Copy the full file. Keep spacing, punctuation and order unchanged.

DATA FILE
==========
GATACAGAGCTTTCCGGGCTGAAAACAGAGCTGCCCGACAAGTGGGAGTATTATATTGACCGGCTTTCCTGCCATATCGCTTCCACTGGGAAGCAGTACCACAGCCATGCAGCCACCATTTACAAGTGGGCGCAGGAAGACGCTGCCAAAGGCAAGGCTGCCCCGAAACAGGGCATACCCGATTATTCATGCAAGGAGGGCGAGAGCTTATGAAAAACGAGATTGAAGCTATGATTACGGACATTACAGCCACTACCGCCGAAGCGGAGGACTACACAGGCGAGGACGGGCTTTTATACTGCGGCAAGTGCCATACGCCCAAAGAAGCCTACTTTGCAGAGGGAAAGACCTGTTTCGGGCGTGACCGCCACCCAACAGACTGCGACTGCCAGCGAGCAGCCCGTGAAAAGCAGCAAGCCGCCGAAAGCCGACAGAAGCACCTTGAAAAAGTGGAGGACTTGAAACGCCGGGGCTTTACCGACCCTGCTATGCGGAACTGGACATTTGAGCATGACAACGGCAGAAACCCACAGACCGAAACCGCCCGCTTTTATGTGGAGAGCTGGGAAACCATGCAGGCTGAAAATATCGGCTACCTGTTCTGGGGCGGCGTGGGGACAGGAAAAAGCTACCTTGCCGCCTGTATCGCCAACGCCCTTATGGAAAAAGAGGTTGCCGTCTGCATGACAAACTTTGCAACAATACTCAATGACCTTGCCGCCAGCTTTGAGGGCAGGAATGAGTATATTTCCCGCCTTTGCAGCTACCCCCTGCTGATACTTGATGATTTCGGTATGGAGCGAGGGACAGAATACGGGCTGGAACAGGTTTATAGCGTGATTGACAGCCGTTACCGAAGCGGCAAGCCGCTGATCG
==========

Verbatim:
GATACAGAGCTTTCCGGGCTGAAAACAGAGCTGCCCGACAAGTGGGAGTATTATATTGACCGGCTTTCCTGCCATATCGCTTCCACTGGGAAGCAGTACCACAGCCATGCAGCCACCATTTACAAGTGGGCGCAGGAAGACGCTGCCAAAGGCAAGGCTGCCCCGAAACAGGGCATACCCGATTATTCATGCAAGGAGGGCGAGAGCTTATGAAAAACGAGATTGAAGCTATGATTACGGACATTACAGCCACTACCGCCGAAGCGGAGGACTACACAGGCGAGGACGGGCTTTTATACTGCGGCAAGTGCCATACGCCCAAAGAAGCCTACTTTGCAGAGGGAAAGACCTGTTTCGGGCGTGACCGCCACCCAACAGACTGCGACTGCCAGCGAGCAGCCCGTGAAAAGCAGCAAGCCGCCGAAAGCCGACAGAAGCACCTTGAAAAAGTGGAGGACTTGAAACGCCGGGGCTTTACCGACCCTGCTATGCGGAACTGGACATTTGAGCATGACAACGGCAGAAACCCACAGACCGAAACCGCCCGCTTTTATGTGGAGAGCTGGGAAACCATGCAGGCTGAAAATATCGGCTACCTGTTCTGGGGCGGCGTGGGGACAGGAAAAAGCTACCTTGCCGCCTGTATCGCCAACGCCCTTATGGAAAAAGAGGTTGCCGTCTGCATGACAAACTTTGCAACAATACTCAATGACCTTGCCGCCAGCTTTGAGGGCAGGAATGAGTATATTTCCCGCCTTTGCAGCTACCCCCTGCTGATACTTGATGATTTCGGTATGGAGCGAGGGACAGAATACGGGCTGGAACAGGTTTATAGCGTGATTGACAGCCGTTACCGAAGCGGCAAGCCGCTGATCG